Need some help with a rectifying circuit.

Discussion in 'General Electronics Chat' started by Robot626, Nov 10, 2008.

  1. Robot626

    Thread Starter New Member

    Nov 10, 2008
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    Sorry in advance for the length here! I am not really high level electrically so bear with me.

    In the last week I was working with an old salt that fixes plasma cutters and we were going over a really simple circuit I put together for a filtration device. On this circuit I run stepped down voltage 12V through a bridge rectifier and use the DC signal (10VDC) unfiltered into a DC motor. It works pretty well except for I lose a little voltage across the bridge which I expected. The problem I am having is that the motor drives a fan and a fuel pump in tandem. In order for me to get the right burn ratio I really need to be up around 13.5V on the motor.

    After talking to this guy he is telling me that a "bridge will boost voltage by 1.4" and I am not doing it right. He is throwing out these arbitrary numbers with out know the voltages or currents and the problem is he talks directly to my boss who doesn't know much about elex. Not that I know alot either but I have some basic knowledge. He sent my boss this drawing and I am curious how a resistor and two caps wired up this way would boost voltages. I know ohms law is ohms law so if the current stays the same the Voltage would go up if the resistance does but like I said my rectifier is not filtered. I am feeling a little stupid here, and this drawing isn't making sense to me in that components aren't called out. Is it possible to boost the voltage with a couple caps and resistor?

    Any help would be appreciated.
     
  2. bertus

    Administrator

    Apr 5, 2008
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    Hello,

    The capacitor in the schematic you are showing is used as a buffer for the time no voltage is coming from the rectifier.
    Take a look at these 2 applets on the electronics demonstrations site:
    1) without a capacitor, the voltage will go down to zero every time.
    http://www.falstad.com/circuit/e-fullrect.html
    2) with a capacitor, for the time the signal would go to zero in example 1) the voltage is buffered by the capacitor.
    http://www.falstad.com/circuit/e-fullrectf.html

    There are much more examples of other circuit to look at over there:
    http://www.falstad.com/circuit/e-index.html

    Greetings,
    Bertus
     
  3. beenthere

    Retired Moderator

    Apr 20, 2004
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  4. Robot626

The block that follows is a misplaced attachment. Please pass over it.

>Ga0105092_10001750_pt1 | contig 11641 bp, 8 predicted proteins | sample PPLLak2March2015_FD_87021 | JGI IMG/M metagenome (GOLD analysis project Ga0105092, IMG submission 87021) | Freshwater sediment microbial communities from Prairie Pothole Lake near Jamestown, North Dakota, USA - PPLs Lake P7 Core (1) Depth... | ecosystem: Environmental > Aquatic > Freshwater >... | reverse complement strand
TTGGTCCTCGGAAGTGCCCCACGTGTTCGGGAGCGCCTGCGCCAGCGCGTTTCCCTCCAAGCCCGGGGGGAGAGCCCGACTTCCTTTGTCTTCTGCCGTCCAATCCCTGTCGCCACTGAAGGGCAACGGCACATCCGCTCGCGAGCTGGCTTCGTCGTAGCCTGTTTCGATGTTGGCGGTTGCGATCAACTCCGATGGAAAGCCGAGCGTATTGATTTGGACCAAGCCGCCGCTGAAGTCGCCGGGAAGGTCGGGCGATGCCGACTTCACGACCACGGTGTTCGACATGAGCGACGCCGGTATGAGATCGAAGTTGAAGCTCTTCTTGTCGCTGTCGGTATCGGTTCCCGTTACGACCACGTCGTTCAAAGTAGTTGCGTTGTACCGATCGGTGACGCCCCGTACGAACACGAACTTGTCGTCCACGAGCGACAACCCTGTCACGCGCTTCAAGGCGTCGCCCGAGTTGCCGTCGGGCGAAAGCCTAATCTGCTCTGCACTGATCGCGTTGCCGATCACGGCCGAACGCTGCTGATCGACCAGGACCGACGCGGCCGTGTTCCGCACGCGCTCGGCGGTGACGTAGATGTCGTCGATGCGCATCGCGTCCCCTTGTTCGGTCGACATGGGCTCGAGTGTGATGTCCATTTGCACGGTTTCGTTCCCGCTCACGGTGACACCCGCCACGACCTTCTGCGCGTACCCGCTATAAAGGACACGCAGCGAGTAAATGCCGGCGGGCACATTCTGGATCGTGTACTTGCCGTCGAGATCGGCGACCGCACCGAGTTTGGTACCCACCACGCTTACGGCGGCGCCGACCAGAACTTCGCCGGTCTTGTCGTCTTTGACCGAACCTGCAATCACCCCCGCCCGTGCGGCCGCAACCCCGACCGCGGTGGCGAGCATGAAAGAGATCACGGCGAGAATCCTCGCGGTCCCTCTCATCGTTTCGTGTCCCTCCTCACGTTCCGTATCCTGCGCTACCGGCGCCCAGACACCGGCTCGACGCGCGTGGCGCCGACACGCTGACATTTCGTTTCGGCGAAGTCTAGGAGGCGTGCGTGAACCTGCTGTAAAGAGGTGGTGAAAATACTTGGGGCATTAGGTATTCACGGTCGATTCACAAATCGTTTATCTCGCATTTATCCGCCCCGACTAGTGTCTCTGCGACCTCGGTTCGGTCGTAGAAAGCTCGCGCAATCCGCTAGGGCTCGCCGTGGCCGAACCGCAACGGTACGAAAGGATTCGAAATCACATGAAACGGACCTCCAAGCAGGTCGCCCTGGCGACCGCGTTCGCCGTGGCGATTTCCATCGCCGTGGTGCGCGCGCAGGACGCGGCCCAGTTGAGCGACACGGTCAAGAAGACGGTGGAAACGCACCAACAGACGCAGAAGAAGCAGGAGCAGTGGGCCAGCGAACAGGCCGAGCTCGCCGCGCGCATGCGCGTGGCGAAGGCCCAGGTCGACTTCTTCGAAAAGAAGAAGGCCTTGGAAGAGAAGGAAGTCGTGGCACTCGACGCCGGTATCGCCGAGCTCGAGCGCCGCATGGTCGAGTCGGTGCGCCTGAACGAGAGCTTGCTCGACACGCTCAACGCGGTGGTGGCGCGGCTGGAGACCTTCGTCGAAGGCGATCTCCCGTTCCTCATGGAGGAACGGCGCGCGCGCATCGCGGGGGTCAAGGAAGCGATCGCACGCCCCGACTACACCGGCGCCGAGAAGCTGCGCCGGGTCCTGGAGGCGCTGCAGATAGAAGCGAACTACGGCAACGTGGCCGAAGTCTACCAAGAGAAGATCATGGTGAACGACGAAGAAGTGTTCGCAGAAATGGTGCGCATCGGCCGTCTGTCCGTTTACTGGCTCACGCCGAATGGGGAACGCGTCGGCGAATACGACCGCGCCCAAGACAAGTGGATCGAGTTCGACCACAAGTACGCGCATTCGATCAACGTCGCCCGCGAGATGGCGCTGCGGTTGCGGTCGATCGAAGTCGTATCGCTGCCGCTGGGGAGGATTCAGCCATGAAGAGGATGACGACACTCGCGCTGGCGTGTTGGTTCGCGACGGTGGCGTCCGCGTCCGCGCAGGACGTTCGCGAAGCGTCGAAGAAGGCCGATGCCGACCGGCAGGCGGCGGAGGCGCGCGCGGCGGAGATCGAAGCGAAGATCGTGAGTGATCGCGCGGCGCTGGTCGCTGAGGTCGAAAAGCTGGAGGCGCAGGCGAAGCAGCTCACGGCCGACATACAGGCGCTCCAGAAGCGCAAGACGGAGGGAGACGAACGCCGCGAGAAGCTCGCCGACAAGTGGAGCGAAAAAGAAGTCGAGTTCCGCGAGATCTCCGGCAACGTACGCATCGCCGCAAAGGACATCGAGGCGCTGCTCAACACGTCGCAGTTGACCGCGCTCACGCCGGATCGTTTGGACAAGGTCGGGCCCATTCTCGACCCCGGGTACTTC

Thread Starter New Member

    Nov 10, 2008
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    Thanks for the replies guys. I have used the Falstad link and understand the filter process but is it possible to actually boost voltage? I know the cap will act like a "surge tank" and supply voltage when the AC wave crosses zero. But the guy I mentioned is telling me this after I referred him to the rectifier circuit applet (which I think is awesome by the way):

    "Oh cool that was neat....Now for reality...again typically the rise from AC to DC is aprox. 1.4 times again if it is done correctly. I am sending you a sample drawing...buy the way this section of the power supply is the same on the Servo Drive system on your plasma now. It runs at 55Vdc @ 12amps supplied by aprox. 40 volts AC across the bridge" There has to be more to it right?


    Thanks again! I will check out the textbook link.
     
  5. bertus

    Administrator

    Apr 5, 2008
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    Hello,

    You will have to look at the average voltage.
    In example 1) there is no capacitor, the average voltage is about the transformers voltage.
    In example 2) there is a capacitor that "fills" the gaps between the tops of the rectified signal.
    The top of the signal is √2 * the average voltage without the capacitor.
    The larger the capacitor is the more it will reach the theoretical maximum of √2 the transformer voltage.
    Since √2 is about 1.4 they say that the rectified signal with a large capacitor is 1.4 * the transformer voltage.

    Greetings,
    Bertus
     
  6. Robot626

    Thread Starter New Member

    Nov 10, 2008
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    I understand now. so they aren't really multiplying voltage they are just getting closer to the theoretical maximum of the AC wave coming off the transformer. So in theory if I put a capacitor into this circuit I may be able to get to 13.5V off of the 12V secondary of the transformer...

    Thanks again for your response and patience.
     
  7. bertus

    Administrator

    Apr 5, 2008
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    Hello,

    Yes, the larger the capacitor the more you will reach 12 * 1.4 = 16.8 Volts.
    An other thing that lowers the voltage are the diodes in the rectifierbridge.
    There are always 2 diodes active, so they will drop your voltage with about 2 * 0.7 Volts = 1.4 Volts.
    You will end up with 16.8 - 1.4 Volts = 15.4 volts maximum
    The load will let the voltage drop the voltage on the capacitor, as shown in the example 2).

    Greetings,
    Bertus
     
  8. Robot626

    Thread Starter New Member

    Nov 10, 2008
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    I am currently mounting my rectifier to a panel and then running out to the DC motor any recommendations on a source for a panel mount capacitor?
     
  9. bertus

    Administrator

    Apr 5, 2008
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